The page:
Meet the Humans of the Keys

Meet the Humans of the Keys

Monday, December 7, 2015

Steve Sullivan aka “Sully”



“In 1917 my grandfather, Edward M. Sullivan, was fighting in the first World War in France as a pilot. It was at the very beginning of the air war, of air travel. He had a partner and they would alternate flying; one day he would fly and his partner would throw ordnance (artillery) out of the plane, and the next day they would switch. Back then the bombs weren’t attached to the plane, they were stacked up in the cockpit.

As you can imagine, the planes were very slow, it was 1917, and they had to fly low, they had to see who they were throwing bombs at, so of course those people could see them! The people on the ground had guns and they would shoot back.

My grandfather and his partner got shot up really badly one day and by the time they got back to the base my grandfather’s partner was dead and he was shot and wounded very, very badly. In triage, the medics moved people to the left they thought they could save, and to the right the people they gave morphine to and allowed them expire as comfortably as possible. My grandfather was given a toe tag and moved to the right.

The right side was a very serious place to be, so they brought in another doctor to give a second opinion. If ever someone needed a second opinion, that was the spot! So the doctor gets to my grandfather, who is conscious, and reads the toe tag. Edward M. Sullivan, Brooklyn NY. The doctor asked my grandfather ‘Are you any relation to Iron Mike Sullivan from Brooklyn?’ My grandfather replied ‘that is my father’. The doctor told the orderly to move him to the left, they were going to save his life.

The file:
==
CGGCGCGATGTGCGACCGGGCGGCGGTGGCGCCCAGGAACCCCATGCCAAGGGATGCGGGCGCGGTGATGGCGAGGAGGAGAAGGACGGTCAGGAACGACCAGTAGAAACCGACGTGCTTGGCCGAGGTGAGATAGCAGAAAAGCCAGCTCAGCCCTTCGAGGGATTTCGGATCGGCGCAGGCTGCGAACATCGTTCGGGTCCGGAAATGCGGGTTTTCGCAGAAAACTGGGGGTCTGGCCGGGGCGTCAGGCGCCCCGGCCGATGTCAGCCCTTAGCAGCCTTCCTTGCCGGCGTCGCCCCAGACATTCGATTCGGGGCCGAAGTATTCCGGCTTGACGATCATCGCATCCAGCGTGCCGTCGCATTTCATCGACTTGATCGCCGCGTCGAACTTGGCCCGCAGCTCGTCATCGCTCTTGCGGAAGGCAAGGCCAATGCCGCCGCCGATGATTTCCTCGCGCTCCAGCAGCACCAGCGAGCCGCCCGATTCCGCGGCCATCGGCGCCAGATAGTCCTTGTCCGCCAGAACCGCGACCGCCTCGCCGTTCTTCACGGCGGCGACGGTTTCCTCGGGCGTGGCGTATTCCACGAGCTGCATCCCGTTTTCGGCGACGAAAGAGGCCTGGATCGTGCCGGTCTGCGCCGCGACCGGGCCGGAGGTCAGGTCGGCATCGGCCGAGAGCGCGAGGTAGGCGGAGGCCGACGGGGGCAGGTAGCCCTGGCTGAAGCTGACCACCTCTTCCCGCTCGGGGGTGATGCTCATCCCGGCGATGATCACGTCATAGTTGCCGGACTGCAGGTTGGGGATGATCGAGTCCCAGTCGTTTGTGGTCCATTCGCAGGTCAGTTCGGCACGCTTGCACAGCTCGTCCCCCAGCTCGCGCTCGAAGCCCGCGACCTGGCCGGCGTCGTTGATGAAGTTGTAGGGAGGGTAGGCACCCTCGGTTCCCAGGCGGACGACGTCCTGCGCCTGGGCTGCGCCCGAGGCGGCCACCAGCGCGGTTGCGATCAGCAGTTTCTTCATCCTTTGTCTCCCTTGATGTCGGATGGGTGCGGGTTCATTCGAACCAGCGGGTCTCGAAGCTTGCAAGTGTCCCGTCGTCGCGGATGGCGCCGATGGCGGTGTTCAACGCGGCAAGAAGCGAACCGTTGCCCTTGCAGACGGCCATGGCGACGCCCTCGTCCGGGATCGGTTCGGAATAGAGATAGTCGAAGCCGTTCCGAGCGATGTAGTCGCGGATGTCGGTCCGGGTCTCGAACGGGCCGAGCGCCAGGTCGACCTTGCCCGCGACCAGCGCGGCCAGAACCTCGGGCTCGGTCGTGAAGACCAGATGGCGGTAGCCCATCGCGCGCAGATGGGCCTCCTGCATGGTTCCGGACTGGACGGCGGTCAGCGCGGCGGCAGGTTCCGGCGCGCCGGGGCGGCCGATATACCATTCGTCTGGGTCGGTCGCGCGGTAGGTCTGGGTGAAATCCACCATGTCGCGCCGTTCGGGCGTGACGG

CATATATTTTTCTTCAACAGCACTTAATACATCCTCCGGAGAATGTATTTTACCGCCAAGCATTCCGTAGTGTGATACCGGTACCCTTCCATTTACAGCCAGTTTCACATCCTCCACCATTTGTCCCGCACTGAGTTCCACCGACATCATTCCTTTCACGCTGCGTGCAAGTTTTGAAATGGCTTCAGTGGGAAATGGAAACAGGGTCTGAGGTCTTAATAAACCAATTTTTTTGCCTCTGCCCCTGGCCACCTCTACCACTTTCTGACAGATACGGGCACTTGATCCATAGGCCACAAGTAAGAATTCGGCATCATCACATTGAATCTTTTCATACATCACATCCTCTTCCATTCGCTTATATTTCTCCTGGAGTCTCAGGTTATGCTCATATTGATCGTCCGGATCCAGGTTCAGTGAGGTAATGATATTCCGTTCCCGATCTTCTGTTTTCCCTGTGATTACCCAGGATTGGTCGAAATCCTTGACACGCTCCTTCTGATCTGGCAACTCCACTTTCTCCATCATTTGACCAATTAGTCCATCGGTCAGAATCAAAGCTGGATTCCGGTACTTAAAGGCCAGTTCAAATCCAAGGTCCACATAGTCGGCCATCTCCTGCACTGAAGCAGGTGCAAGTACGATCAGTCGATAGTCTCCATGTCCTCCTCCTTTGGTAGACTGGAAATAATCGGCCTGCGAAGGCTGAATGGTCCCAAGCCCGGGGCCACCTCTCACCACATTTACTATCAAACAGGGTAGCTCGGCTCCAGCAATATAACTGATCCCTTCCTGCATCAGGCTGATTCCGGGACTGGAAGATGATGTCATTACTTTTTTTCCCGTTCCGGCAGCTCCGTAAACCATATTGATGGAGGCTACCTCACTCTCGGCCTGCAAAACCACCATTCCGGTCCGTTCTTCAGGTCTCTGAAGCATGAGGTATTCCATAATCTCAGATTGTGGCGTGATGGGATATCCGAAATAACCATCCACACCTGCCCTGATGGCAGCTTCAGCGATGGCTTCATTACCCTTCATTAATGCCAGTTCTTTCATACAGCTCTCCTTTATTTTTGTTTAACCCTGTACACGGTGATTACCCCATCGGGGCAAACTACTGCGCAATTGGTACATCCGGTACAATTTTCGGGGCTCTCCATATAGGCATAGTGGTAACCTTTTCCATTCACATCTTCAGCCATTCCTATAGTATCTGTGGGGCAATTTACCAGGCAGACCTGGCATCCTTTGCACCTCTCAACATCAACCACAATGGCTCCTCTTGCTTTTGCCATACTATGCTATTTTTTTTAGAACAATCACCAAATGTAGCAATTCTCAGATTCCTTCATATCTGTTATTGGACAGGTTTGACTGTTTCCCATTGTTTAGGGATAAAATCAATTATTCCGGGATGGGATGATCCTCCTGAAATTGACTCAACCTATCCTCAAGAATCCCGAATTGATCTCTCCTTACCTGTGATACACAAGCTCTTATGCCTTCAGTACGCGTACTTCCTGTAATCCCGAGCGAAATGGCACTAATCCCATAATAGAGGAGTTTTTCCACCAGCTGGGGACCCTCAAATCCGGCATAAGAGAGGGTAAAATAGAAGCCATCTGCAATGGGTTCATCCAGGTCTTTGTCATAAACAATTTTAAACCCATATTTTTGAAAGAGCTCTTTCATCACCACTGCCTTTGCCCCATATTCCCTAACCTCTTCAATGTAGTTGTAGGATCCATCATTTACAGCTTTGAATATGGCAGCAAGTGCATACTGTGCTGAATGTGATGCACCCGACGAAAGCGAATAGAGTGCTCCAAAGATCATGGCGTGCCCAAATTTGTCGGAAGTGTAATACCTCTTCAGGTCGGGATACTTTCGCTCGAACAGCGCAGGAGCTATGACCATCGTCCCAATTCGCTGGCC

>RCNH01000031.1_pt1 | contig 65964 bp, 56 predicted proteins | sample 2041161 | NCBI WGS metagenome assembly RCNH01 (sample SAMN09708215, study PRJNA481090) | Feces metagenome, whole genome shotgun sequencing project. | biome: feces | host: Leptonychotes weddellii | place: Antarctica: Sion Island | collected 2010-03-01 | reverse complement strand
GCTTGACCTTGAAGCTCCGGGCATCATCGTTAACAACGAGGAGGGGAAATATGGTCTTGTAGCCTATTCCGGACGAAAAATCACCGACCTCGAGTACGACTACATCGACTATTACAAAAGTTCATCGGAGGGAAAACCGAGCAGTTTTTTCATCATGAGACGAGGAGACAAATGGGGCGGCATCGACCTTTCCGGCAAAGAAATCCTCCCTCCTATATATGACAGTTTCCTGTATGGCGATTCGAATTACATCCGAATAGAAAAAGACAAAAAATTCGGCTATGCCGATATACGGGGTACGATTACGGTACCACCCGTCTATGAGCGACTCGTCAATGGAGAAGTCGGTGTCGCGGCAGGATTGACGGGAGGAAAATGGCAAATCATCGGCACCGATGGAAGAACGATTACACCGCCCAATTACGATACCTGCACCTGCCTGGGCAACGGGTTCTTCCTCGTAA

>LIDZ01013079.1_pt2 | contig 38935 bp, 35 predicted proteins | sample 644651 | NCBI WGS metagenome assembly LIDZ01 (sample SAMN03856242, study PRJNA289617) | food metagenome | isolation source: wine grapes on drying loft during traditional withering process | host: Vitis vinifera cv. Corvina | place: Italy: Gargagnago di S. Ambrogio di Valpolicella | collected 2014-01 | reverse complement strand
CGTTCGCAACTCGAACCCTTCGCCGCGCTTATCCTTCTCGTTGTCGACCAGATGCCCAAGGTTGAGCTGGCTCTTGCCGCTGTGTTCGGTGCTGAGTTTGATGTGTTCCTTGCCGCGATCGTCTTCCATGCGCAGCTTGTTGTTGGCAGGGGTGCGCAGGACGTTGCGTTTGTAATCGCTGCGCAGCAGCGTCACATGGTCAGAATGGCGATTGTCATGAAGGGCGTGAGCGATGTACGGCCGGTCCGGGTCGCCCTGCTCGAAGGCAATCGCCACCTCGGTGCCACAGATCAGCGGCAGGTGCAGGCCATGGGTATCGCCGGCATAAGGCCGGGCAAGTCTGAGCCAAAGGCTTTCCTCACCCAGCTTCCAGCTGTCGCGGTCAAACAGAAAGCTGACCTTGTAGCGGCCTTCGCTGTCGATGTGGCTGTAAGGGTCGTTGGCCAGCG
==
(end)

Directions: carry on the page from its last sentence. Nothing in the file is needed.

The doctor was a Jewish kid from Brooklyn. The only thing more difficult than being Jewish at the turn of the century was being Irish in Brooklyn. This Jewish kid was kicking around Brooklyn looking for a job so he could pay for college. He couldn’t get a job for love nor money. He went into a riding stable, which later became Prospect Park, and the stable master gave him a job mucking out stalls. More importantly the stable master shared his tea with this kid, talked to him, asked him about what his plans were, and treated him like a human being.

This kid ended up going to medical school and became a doctor. He is sent to France in the First World War. He is the doctor that read the toe tag on my grandfather. If it wasn’t for that happenstance, that one in a million shot; of that individual who was befriended by my great grandfather and being the one to make a decision about my grandfather, I wouldn’t be here, nor would anyone else in my clan.

You could make a movie out of this story; the best part about it …it’s a true story.”


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